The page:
I found some leftover Mexican rice that I had previously frozen, mixed with browned elk meat, pinto beans, more diced peppers and onions and a few other things thrown into a skillet.  Almost like Taco Soup, but with the added brown rice and a skillet meal rather than soup.  Again, similar to a recipe found in the THM cookbook, but basically good ole fashioned fill your belly food.

Day 7: Wednesday 1/11/2017

“Basket” Ingredients:  Frozen Turkey, Letter shaped Pasta , Carrots

This meal was our lunch meal and therefore quick and simple, but it was super fun for the girls.  I found some letter shaped pasta in the cupboard, cooked it in some homemade bone broth, added Frozen turkey, carrots and celery and abbra-cadabra… Alphabet soup!

So as you can see it was a busy week for us and most meals were simple “go-to” meals that I make frequently but what a relief to just use what I have on hand and not have the big weekly grocery shopping trip.

The biggest accomplishment this past week that I am SUPER STOKED about was my kitchen freezer.  I spent an afternoon emptying the entire freezer and got rid of everything that had been in there too long and had become freezer burnt.  It was a bummer and very embarrassing to see the 5 gallon bucket of food that I tossed out.  90% of it was little bits of leftovers that I thought I would use up but because the freezer was so crammed full, I never knew what was  in there.  I was annoyed with myself for allowing all that food to go to waste over the last year. but the result?  Organization and  minimalism at it’s finest.  I now know everything I have in there and am using it all up efficiently and easily.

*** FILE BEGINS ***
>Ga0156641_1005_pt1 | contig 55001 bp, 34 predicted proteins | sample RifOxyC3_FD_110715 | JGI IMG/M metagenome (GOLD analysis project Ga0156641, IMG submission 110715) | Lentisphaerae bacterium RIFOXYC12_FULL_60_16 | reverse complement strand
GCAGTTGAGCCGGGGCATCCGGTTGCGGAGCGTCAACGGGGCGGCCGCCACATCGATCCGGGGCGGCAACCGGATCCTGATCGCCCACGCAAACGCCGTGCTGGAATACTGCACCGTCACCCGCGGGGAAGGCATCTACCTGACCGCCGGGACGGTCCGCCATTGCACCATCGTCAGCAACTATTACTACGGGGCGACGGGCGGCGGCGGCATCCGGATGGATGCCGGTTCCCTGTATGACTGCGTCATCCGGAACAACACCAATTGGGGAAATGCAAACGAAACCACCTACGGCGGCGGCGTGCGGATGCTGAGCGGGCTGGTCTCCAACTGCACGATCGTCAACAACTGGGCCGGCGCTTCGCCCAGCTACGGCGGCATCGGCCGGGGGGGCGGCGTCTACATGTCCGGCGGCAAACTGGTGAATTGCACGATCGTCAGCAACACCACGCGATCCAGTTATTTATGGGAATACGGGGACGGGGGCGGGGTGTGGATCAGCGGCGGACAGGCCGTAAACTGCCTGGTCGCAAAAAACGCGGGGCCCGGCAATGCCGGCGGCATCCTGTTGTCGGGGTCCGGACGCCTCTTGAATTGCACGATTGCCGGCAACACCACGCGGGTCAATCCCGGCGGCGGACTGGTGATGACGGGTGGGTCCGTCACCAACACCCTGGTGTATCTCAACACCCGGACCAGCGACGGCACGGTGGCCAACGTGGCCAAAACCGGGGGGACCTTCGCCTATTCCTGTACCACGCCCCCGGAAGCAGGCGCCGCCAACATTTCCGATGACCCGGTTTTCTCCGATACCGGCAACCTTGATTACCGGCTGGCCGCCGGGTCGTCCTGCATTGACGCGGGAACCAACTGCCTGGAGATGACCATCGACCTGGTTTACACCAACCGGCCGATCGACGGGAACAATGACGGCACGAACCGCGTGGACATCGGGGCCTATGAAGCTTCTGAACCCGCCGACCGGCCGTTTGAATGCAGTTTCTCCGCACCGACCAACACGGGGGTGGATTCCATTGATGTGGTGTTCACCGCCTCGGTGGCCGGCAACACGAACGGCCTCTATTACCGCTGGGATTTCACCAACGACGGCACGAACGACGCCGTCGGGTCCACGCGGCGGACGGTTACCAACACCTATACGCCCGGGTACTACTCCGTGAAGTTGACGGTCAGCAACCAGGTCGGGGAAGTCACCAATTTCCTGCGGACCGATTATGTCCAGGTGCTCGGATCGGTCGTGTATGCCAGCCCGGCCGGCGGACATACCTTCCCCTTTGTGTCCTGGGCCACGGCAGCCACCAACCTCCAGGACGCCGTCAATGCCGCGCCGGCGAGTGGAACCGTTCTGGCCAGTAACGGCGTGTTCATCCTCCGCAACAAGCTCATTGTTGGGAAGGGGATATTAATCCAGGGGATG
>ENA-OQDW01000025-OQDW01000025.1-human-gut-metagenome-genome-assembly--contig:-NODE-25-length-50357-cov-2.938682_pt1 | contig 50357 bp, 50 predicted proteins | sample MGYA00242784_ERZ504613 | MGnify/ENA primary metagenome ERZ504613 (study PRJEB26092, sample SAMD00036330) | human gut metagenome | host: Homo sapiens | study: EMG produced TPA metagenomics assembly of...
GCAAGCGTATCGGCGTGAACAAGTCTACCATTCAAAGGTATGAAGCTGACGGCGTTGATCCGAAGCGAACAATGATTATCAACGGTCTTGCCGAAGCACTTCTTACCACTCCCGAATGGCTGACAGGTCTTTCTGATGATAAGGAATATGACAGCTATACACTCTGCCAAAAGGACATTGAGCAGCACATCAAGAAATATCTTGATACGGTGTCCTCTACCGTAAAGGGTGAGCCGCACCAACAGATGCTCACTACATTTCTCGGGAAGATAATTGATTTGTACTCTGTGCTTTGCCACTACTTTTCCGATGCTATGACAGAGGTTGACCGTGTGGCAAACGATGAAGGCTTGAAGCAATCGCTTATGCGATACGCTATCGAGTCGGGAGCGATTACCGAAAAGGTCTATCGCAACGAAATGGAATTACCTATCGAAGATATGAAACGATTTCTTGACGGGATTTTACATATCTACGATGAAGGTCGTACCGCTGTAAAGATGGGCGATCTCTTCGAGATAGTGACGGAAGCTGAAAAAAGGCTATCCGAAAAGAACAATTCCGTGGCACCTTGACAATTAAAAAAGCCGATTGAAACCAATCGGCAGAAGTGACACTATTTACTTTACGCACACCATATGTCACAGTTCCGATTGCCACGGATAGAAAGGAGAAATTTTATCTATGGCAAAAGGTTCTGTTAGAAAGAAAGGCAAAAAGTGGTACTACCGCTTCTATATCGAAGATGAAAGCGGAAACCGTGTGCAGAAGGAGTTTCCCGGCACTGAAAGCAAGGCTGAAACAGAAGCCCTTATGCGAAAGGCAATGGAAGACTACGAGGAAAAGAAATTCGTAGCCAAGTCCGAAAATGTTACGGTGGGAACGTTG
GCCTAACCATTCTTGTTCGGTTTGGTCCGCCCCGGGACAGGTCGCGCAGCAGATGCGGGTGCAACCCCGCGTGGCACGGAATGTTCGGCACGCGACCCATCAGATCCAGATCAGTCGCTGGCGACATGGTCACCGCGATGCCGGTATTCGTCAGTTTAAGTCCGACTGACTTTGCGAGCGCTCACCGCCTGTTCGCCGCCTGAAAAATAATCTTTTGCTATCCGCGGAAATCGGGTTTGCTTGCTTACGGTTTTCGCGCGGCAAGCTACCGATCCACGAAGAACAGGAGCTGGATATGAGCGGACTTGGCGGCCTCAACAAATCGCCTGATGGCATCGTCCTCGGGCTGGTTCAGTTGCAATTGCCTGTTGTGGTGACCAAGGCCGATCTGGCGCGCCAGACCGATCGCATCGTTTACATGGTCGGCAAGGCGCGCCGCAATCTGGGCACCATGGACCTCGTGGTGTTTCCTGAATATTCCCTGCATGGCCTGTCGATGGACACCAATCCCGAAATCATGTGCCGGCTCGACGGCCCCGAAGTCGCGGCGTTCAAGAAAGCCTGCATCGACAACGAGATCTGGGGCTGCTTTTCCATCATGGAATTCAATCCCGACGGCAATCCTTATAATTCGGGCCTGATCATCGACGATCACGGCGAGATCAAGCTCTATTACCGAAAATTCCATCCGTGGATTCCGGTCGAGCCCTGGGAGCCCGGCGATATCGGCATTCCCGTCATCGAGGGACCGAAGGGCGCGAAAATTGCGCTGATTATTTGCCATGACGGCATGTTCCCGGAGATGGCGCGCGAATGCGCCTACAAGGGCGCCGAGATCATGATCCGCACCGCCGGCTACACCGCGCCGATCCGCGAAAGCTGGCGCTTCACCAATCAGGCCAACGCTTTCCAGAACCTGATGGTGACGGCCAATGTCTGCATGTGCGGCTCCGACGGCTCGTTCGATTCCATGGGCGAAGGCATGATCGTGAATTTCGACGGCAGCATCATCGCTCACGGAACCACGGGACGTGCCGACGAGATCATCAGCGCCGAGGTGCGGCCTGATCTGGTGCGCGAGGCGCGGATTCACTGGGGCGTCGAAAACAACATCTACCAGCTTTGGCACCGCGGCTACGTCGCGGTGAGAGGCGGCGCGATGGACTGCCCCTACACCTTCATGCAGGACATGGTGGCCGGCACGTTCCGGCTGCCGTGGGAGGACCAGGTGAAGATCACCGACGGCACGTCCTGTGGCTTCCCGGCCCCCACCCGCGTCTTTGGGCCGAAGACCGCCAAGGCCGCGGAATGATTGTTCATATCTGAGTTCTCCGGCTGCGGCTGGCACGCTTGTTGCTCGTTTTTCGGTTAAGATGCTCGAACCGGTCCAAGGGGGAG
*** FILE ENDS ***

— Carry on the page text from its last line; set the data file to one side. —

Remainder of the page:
I would encourage any of you who are considering a similar endeavor to start by cleaning out your freezer!  Only toss out what is freezer burnt and cannot be used.  Organize your shelves by category and start using up all that food that you still have.  It is SO worth it!

Click here to see my next (and last) post in this mini-series to see how it all turned out.